I looked out through the tree branches and stifled a laugh building deep in my belly.
It was late October in Wisconsin, and I was fifteen feet up in a tree stand. The first snow of the season was slowly accumulating on the leaf-covered ground. The sight was breathtaking, and I felt privileged to be there. Apparently, I was not the only one. Thirty yards in front of me, a doe and her two fawns were in the field. The doe was calm and collected, but the fawns looked agitated, almost unable to stand still, as large snowflakes fell around and upon them.
Suddenly, one of them took a clumsy bound and ran several steps before sliding to stop. It repeated the move in the other direction. Hesitantly at first, its sibling followed suit. I watched as they ran back and forth, sliding in the freshly fallen snow. I almost laughed out loud. They were playing! I traveled in my mind’s eye to the snowy days of my childhood and felt a deep connection to these two fawns, playing in the snow for the first time in their lives. I opened my mouth and felt the familiar tickle, as I caught a fat snowflake on the tip of my tongue.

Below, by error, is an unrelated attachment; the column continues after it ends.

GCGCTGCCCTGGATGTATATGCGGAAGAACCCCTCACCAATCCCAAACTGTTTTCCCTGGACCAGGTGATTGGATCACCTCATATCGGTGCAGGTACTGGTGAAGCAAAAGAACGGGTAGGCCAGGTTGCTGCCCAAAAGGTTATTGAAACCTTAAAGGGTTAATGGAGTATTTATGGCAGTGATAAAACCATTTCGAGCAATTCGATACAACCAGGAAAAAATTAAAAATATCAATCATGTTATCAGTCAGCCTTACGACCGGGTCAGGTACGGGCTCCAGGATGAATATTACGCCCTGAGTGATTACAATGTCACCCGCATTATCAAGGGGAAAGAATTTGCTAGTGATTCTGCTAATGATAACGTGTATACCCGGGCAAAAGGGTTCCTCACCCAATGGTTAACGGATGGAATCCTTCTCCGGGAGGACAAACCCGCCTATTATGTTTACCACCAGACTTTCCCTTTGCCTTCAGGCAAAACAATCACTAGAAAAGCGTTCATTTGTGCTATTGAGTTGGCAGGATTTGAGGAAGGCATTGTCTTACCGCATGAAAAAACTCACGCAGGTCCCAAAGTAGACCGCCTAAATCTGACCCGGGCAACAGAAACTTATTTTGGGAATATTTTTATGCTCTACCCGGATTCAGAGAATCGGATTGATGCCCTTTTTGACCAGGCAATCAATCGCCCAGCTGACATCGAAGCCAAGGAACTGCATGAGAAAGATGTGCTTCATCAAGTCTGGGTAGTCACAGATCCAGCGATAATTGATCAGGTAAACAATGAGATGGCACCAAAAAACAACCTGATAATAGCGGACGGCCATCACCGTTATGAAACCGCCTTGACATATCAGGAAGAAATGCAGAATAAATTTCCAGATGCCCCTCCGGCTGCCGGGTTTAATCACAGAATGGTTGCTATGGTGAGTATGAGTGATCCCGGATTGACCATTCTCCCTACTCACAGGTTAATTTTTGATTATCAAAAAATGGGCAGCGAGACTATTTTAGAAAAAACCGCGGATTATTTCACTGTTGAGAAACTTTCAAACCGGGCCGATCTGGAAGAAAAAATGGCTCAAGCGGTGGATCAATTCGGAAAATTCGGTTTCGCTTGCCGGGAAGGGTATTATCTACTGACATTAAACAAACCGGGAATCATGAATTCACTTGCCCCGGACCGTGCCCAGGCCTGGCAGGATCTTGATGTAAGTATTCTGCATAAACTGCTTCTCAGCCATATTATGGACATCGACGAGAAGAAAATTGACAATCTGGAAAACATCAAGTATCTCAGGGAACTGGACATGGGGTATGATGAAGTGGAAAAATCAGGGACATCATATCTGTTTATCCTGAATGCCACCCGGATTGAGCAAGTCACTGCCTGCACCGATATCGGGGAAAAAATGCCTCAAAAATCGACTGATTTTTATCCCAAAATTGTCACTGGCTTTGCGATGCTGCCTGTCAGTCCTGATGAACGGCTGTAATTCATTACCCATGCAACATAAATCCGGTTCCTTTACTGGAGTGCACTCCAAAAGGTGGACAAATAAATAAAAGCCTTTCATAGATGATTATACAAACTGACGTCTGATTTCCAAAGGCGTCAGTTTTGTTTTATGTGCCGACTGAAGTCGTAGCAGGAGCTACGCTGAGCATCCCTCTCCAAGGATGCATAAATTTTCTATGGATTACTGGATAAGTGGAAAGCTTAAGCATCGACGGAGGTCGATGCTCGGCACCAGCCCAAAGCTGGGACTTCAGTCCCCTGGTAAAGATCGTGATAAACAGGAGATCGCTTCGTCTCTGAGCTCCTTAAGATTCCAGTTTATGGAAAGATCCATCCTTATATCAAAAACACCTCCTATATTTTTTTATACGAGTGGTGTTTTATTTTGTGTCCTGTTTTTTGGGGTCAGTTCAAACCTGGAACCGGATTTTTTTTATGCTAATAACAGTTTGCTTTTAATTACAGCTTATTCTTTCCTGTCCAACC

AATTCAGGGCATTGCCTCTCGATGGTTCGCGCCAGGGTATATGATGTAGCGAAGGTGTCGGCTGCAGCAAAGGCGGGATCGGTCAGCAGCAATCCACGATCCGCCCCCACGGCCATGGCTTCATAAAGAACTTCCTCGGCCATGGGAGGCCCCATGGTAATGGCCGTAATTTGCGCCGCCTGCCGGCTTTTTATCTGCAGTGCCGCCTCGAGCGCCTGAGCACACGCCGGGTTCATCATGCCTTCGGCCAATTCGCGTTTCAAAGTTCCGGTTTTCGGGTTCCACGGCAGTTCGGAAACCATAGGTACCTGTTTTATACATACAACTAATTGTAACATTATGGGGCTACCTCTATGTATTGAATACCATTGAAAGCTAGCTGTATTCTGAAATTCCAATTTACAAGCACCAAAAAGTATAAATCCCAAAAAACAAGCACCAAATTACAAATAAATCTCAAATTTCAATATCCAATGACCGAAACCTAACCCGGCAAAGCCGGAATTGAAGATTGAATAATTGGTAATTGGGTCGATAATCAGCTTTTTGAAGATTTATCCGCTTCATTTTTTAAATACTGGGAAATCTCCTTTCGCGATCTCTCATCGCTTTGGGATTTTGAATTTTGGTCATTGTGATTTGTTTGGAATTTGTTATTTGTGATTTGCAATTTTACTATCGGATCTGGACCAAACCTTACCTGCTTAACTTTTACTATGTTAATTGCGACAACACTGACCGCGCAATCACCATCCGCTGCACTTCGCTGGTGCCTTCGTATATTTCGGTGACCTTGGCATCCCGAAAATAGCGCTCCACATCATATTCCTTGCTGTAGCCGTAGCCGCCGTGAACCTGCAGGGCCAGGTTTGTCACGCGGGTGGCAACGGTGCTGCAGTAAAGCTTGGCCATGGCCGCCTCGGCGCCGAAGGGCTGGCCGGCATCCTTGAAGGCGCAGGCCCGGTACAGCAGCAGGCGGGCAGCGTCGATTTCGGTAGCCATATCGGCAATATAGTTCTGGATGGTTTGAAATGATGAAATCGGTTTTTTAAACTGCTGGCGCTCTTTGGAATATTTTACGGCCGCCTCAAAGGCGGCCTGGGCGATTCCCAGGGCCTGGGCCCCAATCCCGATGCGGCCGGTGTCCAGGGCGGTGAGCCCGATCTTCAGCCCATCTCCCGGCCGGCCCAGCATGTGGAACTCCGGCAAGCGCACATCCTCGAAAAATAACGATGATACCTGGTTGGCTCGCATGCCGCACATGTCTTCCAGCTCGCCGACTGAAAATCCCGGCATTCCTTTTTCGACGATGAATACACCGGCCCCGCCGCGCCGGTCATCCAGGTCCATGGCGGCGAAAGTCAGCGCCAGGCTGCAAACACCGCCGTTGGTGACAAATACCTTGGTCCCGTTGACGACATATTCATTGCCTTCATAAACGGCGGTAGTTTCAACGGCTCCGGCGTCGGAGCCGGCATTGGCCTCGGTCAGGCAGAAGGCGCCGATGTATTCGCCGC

It is no secret that we believe that playgrounds can be sacred. Play is fundamental to life. We do not always think of it in this way. Sometimes, we dismiss play as immature, something reserved for children. But that is far from the truth. Play is universal. Play is sacred.
Think of your pets. You know something is wrong when they do not play. The same is true with children, of course. Those who have experienced trauma or are not confident in their secure base (trusted relationships) are reluctant or even unable to play. Adults are no different, even if they claim to be. While most adults are not swinging on the swing set, there are plenty swinging golf clubs or tennis rackets. When we stop playing, it is an important warning sign of despair.
The Lie About Play